Quote Originally Posted by ulysses View Post
The prism is so low and thin that you can look through the viewfinder *and* look over the prism *at the same time* which proved to me once and for all that a 50mm lens is the natural choice for a "normal" lens for a 35mm camera.
I used to think this as well, though about the 55mm focal length. However, when I mused on such here on A.P.U.G., I learned that this appearance can vary from one camera's viewfinder to another camera's viewfinder. I remarked that the 55mm lens was very intuitive for me to use, because when I put it up to my eye, things did not appear to get much larger or smaller. I was then informed that viewfinder magnification differences could very well make the same focal length appear otherwise on a different camera.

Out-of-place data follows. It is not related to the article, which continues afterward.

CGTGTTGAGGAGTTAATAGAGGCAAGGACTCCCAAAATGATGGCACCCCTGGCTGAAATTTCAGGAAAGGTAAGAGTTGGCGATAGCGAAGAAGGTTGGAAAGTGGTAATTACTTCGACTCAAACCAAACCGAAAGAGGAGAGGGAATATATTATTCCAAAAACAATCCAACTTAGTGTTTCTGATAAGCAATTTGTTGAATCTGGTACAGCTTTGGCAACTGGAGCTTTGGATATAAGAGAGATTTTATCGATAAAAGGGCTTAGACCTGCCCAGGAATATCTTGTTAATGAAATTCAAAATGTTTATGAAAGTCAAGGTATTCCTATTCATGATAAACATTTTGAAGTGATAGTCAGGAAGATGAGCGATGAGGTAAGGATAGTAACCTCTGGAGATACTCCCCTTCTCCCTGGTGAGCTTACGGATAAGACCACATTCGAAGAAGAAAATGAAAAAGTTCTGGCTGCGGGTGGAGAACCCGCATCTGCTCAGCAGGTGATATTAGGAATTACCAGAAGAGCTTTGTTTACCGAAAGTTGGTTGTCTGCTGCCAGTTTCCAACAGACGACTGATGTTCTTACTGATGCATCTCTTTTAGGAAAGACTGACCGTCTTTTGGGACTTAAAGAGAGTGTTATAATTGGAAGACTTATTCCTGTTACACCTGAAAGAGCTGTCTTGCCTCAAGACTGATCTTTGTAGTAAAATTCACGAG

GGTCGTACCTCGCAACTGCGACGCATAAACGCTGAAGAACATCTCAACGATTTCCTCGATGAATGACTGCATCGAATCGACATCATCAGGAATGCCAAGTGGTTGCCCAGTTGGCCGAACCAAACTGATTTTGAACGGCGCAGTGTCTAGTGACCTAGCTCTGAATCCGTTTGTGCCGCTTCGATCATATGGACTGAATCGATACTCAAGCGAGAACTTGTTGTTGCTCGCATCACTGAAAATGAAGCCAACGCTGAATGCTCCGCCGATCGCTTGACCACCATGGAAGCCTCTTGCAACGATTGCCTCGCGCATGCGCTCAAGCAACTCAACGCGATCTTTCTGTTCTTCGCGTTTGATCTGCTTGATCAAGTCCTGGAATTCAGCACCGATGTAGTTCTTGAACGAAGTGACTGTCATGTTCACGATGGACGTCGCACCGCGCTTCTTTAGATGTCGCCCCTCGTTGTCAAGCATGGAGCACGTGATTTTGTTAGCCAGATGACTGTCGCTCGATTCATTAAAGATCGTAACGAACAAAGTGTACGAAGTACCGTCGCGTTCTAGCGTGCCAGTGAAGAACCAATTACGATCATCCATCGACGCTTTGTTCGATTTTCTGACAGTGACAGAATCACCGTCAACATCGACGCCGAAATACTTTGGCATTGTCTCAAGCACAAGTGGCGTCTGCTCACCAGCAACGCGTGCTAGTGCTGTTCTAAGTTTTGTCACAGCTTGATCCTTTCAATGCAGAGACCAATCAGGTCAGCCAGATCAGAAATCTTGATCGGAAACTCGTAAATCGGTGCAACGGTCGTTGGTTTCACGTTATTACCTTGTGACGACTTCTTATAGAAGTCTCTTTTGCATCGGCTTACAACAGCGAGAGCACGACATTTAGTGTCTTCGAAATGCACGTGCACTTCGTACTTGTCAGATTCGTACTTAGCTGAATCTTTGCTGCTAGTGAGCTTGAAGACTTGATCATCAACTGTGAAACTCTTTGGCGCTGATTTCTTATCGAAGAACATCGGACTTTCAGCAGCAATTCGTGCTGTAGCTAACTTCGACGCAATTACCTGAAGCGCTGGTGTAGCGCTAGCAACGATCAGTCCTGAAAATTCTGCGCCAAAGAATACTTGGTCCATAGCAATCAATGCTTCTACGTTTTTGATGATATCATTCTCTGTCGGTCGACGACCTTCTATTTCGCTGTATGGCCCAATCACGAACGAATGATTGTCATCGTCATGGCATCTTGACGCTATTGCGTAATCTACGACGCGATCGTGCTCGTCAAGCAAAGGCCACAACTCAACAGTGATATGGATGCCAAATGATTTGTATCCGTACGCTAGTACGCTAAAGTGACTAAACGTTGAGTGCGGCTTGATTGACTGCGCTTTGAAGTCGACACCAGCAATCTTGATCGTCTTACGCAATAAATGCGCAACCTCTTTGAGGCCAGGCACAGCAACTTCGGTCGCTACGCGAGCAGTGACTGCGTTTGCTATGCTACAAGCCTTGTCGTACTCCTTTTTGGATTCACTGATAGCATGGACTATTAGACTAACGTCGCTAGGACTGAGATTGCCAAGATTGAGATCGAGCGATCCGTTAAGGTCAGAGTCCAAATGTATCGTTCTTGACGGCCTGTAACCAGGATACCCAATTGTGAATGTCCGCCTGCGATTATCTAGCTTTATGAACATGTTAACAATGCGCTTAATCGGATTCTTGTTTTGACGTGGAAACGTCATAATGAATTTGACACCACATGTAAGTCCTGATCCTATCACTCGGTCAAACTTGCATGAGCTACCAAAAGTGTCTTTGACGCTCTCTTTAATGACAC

I don't know Olympus well, but I do think that if I were in the same boat as you, with a third 35mm SLR camera system that I just sort of happened into, that I would: 1. get a 50mm f/1.4, even if it is redundant, simply because every 35mm SLR that I am going to shoot should have my most-used, and probably the most versatile, lens, and 2. After the 50, shy away from redundancy. I would seek out lenses that are unique to the system, or in focal lengths or speeds that I do not have in the other systems.

I do shoot Canon FD and Nikon F systems, and I have a Pentax Spotmatic that I got for free and a K1000 that I got for five bucks, just in case cheap and good lenses should come my way. All the systems have a fast normal lens. Other than that, there is little redundancy between them. I have 28, 55, and 200, and 300 for Canon, and 24, 35, and 135 for Nikon.

Oh yeah. I almost forgot EOS. I have two bodies (one digital and one film), and my only lens that I actually own is the 50mm f/1.2. Why is my EOS system so limited? Because it is EXPENSIVE STUFF (and I don't use it all that often any more).